Mohur


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Mohur

A gold coin issued in British India and associated states. It was equivalent to 15 rupees. British India stopped minting mohurs in 1918, but some states kept issuing them until the independence of India in 1947.
References in periodicals archive ?
He continued to demand that al-Zindani "besiege the American Embassy" with a group of his followers, further suggesting that "a group of brothers [should] take control over the airbase in Sana'a," "besiege the Republican Palace in Yemen," "carry an operation against the apostates in the Gold Mohur [Hotel] in Aden," and "storm the Ministry of Interior and kill the apostates there and the Interior Minister.
The technical meeting of the championship was held yesterday at Gold Mohur Hotel and Resort in Aden where representatives of all eight teams, referees and observers were present.
2/3 mohur (= 1 zho-gang) of Ranjit Malla of Bhadgaon, dated NS 842 (AD 1722), cut with a straight line without further trimming.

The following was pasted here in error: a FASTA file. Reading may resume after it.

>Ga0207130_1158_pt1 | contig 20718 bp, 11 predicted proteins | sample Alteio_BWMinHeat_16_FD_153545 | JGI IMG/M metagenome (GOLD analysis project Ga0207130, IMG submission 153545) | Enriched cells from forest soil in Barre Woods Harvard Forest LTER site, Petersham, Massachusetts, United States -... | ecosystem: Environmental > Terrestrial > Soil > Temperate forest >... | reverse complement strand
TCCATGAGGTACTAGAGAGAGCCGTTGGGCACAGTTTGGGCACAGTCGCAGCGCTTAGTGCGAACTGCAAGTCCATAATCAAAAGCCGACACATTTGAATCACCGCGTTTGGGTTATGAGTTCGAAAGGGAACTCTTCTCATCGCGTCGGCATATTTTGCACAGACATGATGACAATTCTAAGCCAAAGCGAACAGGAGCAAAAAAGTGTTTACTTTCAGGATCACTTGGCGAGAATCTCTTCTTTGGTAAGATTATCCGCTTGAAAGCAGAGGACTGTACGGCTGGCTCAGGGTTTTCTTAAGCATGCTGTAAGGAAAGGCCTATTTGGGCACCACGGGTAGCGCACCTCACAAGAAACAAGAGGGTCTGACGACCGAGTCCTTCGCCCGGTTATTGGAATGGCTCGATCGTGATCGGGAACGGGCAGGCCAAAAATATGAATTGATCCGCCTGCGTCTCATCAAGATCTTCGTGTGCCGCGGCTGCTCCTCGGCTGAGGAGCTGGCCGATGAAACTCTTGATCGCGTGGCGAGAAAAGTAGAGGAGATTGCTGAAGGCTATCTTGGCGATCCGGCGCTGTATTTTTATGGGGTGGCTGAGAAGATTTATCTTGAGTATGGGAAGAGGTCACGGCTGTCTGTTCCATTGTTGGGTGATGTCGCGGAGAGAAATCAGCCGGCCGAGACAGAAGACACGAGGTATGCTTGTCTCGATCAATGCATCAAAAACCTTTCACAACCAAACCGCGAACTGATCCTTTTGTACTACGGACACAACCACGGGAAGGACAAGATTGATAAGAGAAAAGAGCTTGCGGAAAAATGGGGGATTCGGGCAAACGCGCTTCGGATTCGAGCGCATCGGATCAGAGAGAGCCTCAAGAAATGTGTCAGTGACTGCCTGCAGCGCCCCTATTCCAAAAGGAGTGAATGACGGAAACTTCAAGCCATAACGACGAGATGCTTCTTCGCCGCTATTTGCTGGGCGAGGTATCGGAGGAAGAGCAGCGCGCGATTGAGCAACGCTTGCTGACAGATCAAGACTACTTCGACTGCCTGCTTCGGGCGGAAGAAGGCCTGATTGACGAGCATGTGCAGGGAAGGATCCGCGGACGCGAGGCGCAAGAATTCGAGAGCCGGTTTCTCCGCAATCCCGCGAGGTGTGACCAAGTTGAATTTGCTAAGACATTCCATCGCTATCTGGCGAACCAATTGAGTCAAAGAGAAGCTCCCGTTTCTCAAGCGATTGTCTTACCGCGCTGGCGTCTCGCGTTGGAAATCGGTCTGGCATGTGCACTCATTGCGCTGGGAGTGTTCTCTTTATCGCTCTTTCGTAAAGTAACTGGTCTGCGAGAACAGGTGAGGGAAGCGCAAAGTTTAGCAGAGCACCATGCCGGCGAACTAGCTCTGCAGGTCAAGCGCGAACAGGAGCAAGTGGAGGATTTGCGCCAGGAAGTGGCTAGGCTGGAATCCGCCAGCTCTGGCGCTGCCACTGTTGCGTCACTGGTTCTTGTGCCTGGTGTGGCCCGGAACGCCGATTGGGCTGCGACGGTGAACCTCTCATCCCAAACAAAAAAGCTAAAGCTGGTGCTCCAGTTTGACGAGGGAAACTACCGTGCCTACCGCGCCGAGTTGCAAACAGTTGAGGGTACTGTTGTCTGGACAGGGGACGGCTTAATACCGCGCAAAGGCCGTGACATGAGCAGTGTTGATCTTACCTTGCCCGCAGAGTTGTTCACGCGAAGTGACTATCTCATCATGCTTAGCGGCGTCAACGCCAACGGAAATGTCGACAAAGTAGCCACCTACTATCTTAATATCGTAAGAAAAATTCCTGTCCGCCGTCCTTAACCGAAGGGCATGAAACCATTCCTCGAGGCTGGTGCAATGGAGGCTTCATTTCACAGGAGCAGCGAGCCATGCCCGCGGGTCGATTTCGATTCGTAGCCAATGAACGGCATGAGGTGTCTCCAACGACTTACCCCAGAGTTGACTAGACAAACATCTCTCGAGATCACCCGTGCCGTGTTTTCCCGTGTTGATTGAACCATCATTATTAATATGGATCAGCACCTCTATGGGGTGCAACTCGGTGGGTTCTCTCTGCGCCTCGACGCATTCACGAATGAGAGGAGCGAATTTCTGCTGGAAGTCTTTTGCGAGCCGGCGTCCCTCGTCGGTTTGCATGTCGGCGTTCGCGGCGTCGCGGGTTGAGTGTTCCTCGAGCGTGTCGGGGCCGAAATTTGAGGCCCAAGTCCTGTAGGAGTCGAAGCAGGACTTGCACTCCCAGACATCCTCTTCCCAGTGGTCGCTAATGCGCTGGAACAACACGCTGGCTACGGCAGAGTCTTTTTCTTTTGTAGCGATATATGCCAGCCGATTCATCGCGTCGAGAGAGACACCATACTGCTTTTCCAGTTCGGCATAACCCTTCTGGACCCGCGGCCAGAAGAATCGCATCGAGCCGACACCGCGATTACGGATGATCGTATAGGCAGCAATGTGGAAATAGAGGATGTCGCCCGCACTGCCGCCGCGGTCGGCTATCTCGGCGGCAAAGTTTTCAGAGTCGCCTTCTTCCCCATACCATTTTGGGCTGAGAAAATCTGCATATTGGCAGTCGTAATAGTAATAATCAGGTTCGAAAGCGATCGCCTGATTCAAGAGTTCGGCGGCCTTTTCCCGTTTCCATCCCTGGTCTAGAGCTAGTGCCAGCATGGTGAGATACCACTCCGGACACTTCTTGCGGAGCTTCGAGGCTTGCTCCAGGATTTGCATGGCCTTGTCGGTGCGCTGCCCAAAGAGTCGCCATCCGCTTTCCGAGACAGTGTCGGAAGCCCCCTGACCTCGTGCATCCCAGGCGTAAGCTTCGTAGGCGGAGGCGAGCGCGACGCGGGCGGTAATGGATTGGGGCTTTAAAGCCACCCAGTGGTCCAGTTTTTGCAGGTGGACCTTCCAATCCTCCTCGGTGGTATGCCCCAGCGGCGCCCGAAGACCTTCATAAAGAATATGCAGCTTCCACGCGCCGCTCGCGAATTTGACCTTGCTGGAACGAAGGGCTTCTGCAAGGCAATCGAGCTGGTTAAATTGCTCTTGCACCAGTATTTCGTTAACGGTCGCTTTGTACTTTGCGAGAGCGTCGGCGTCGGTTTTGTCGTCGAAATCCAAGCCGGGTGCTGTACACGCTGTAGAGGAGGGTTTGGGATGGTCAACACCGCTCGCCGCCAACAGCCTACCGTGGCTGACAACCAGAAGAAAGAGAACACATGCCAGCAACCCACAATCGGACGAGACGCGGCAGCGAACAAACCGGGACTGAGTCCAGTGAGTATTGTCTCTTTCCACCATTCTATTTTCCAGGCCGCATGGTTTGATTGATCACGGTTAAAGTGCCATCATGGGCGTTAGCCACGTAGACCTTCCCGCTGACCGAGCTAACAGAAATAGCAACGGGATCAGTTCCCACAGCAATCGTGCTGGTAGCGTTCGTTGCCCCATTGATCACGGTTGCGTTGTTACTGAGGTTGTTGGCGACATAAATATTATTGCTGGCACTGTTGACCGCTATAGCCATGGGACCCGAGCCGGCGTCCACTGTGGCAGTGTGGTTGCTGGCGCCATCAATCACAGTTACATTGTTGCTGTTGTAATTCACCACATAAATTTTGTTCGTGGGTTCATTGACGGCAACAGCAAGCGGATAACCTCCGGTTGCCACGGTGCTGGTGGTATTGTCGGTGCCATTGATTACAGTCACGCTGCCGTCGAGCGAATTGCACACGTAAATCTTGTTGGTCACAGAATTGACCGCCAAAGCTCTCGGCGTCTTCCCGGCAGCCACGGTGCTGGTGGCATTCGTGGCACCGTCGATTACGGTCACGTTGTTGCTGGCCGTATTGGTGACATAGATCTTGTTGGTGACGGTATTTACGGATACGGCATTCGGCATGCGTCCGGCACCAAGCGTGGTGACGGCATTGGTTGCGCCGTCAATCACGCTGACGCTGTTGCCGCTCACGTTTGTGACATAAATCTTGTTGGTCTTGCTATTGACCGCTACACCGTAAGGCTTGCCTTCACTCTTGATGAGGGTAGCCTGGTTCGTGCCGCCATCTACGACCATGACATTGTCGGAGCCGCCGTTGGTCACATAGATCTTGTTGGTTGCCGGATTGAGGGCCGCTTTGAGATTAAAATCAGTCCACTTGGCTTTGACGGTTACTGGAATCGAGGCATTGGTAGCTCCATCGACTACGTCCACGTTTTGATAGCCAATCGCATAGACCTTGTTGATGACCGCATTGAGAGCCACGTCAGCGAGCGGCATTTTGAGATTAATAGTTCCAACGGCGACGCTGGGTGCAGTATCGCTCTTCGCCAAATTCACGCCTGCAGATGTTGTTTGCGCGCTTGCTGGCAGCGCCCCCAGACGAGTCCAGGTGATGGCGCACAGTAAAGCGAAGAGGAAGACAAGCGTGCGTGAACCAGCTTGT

18 The award for Yemen's Leading Hotel went to the Gold Mohur Hotel & Resort and was collected by Saeed Basloom, manager of Warba Trading Company.
For example, a gold mohur from the East India Company era of just two hundred years ago could be worth 500,000 rupees ($10,000)
Alaca R, Yilmaz B, Goktepe AS, Mohur H, Kalyon TA (2002) Efficacy of isokinetic exercise on functional capacity and pain in patellofemoral pain syndrome.
The Yemeni vice president was bolstered in his claims when terrorists conducted near simultaneous bombings of the Movenpick and Gold Mohur hotels, where U.
They were kept in polypropylene cages and were acclimated for 7 days before using in the experiments in a temperature (27 [+ or -] [degrees]C) and light controlled (14h light: 10h dark) room with the provision of food (Gold Mohur mice feed, Hindustan Lever Ltd.
Mine, a tall, black Marwari with sleepy eyes, is Mohur, or "gold coin".
For the second performance of Kalpanik Sambadal on 21 March 1796 "the number of subscribers [was] limited to two hundred," and the price raised to "One Gold Mohur a ticket," as announced in the Calcutta Gazette of 10 March 1796.
Joyce Mackenzie based The Gold Mohur Tree on her life in India with husband Frederick.